Taming Wild Components
How the new dispersion index DSPX fits into trading strategies
Setting the Table:
Once again inflation data rules the tape as slightly hotter than expected price index data sent the market lower on the day after a cobbling together string of up days. Markets have opened lightly green.
Options markets were more active than earlier in the week with almost 47M contracts trading hands, fueled by strong SPX volume. It’s interesting to see how the LIQ index has settled into a fairly tight range for SPY.
The implied volatility measurement of market width has been much more stable than it was during the summer. This suggests that despite somewhat lower volumes and open interest, markets are maintaining their depth.
Just two weeks ago CBOE in conjunction with S&P Dow Jones launched a new index called DSPX, which tracks the relationship between individual component stocks and the expected variance in the index.
Conceptually dispersion is a risk measure - how much more or less are individual components going to move then their average. Their average is of course the index itself.
The base expectation for this index having a positive value is the justification for diversification. We expect that the offsetting movements of many stocks will net in a beneficial direction for both returns (up) and volatility (down). There will be a “premium” to the sum of the components because of this.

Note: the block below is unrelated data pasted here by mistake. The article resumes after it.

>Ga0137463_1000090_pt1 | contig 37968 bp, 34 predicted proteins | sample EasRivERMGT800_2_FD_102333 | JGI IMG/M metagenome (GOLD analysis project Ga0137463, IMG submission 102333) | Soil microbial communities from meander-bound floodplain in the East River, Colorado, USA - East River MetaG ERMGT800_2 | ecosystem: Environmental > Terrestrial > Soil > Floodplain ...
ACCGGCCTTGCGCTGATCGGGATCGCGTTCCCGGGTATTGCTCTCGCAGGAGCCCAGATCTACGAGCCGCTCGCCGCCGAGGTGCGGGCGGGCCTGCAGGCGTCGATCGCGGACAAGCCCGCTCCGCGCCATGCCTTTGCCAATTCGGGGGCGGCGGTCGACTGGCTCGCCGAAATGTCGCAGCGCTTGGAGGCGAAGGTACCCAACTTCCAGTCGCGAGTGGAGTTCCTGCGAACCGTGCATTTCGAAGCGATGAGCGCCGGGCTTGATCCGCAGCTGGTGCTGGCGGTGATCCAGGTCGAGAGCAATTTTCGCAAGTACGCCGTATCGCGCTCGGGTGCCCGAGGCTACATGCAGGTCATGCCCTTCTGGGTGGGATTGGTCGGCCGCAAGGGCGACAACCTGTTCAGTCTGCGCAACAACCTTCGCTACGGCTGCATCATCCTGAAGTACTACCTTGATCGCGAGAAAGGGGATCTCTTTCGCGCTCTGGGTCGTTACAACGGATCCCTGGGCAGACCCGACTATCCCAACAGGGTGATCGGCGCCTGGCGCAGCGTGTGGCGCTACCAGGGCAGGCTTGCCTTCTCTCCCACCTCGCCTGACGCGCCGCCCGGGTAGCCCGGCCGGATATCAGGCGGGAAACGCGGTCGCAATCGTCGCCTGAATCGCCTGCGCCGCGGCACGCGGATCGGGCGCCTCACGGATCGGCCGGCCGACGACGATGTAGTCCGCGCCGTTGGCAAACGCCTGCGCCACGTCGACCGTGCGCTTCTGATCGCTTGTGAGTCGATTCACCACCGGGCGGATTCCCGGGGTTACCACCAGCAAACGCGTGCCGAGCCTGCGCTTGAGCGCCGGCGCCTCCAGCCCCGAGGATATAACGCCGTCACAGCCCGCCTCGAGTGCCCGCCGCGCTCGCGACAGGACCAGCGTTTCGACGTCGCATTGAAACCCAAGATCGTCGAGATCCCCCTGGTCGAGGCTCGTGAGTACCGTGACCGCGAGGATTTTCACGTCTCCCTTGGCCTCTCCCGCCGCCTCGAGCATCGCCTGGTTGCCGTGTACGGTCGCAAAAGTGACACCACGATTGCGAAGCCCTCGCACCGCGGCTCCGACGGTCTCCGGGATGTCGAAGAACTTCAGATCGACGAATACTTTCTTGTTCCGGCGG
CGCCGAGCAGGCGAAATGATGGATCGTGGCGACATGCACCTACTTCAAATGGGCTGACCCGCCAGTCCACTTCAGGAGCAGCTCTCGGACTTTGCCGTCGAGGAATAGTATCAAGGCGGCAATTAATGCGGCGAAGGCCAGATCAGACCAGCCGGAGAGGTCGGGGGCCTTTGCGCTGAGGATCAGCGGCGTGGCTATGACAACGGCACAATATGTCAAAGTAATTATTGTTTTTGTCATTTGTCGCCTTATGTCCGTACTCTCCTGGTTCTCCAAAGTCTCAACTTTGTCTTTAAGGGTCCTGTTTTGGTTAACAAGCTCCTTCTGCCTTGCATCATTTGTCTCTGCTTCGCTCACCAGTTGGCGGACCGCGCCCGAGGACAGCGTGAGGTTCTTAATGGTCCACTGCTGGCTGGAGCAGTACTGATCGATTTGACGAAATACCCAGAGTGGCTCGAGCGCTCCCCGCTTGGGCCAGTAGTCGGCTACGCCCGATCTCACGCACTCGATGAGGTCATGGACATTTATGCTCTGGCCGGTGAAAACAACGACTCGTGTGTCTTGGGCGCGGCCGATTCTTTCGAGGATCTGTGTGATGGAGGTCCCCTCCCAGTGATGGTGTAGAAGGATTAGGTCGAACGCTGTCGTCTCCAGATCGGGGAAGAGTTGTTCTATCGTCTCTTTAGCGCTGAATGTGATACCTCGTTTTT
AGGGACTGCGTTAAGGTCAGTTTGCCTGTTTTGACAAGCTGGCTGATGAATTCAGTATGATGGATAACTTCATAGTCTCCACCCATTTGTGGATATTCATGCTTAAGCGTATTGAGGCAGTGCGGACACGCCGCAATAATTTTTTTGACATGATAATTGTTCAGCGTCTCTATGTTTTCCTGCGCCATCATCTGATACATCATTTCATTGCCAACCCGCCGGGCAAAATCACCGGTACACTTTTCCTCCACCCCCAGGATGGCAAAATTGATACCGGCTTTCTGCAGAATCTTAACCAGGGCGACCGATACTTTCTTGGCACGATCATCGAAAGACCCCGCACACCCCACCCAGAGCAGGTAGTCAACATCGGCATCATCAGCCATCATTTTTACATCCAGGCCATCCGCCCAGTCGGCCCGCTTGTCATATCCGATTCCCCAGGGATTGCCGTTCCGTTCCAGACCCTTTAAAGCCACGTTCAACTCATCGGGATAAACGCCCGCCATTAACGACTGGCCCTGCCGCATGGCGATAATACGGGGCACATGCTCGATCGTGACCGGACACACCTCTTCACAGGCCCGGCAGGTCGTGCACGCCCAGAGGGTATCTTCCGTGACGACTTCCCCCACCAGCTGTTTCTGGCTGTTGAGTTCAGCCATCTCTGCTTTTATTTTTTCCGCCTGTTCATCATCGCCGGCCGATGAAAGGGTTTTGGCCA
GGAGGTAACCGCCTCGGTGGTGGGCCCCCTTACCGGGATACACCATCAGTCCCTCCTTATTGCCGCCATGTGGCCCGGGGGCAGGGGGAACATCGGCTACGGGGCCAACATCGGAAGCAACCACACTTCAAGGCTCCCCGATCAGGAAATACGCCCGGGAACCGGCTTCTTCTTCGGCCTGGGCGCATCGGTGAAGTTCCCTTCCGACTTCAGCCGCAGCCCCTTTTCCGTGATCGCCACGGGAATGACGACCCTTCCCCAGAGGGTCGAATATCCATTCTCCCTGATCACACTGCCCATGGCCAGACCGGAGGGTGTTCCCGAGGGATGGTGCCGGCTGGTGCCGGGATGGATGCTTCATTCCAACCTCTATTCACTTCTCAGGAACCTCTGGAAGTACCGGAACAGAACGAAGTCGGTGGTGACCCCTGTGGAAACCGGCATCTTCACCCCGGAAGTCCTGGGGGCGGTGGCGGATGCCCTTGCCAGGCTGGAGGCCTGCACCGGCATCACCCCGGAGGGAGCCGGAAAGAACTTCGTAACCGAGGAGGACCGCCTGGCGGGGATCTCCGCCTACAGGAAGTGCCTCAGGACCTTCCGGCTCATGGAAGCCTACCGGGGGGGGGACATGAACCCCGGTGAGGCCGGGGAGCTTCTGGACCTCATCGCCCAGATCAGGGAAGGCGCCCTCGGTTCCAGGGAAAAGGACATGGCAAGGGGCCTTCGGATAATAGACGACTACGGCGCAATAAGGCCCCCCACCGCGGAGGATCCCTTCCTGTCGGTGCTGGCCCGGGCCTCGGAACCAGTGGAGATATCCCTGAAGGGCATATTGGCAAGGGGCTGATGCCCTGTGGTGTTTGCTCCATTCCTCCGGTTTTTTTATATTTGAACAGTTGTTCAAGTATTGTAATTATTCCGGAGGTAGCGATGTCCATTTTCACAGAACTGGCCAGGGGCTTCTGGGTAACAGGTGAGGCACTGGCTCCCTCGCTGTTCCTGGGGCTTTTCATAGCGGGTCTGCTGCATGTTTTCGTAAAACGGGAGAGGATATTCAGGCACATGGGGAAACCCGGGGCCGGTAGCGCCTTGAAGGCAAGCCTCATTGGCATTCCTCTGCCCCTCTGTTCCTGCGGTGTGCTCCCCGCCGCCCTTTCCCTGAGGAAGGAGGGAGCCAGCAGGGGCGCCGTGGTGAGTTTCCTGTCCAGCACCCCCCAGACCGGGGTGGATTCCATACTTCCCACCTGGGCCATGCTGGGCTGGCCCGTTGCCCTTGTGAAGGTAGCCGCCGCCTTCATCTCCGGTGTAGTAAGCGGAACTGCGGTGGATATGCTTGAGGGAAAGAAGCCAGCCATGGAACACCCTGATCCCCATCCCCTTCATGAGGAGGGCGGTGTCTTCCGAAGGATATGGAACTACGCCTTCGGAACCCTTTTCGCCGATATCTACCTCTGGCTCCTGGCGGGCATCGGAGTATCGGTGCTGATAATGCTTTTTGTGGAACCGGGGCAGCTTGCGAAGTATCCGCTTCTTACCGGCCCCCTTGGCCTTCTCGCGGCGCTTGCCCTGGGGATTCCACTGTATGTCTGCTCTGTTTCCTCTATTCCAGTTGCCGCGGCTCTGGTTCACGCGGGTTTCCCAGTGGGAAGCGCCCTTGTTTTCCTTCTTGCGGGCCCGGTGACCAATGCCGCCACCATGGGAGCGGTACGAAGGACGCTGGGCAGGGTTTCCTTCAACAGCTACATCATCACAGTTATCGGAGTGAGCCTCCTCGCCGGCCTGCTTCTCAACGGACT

Comparing two different periods, we can see how the cross sectional distributions differ significantly. In both of these periods in 2021, we saw single digit percentage rises in the S&P 500, but February saw significantly different variations across components.
The objective of the DSPX index is to use component VIX calculations to track what the market’s forward looking expectations of return distributions (dispersion) are. What’s important about the VIX calculation is that it uses a full strip of options to calculate distributions - not just ATM - so it incorporates measures of skewness and kurtosis.
The calculation nets the difference between weighted component variance and the SPX “original” VIX, floored at 0. Components necessarily will trade higher, with the only unique case being February 2018 when VIX ETPs created a dynamic that spiked VIX futures without spiking component vol.
Dispersion is particularly interesting for investors to track, because it digs into the detail of “how” the market is performing. Are we seeing bottom up breadth across all sectors, or top line breakouts driving index performance?
Keep reading with a 7-day free trial
Subscribe to Portfolio Design with TheTape to keep reading this post and get 7 days of free access to the full post archives.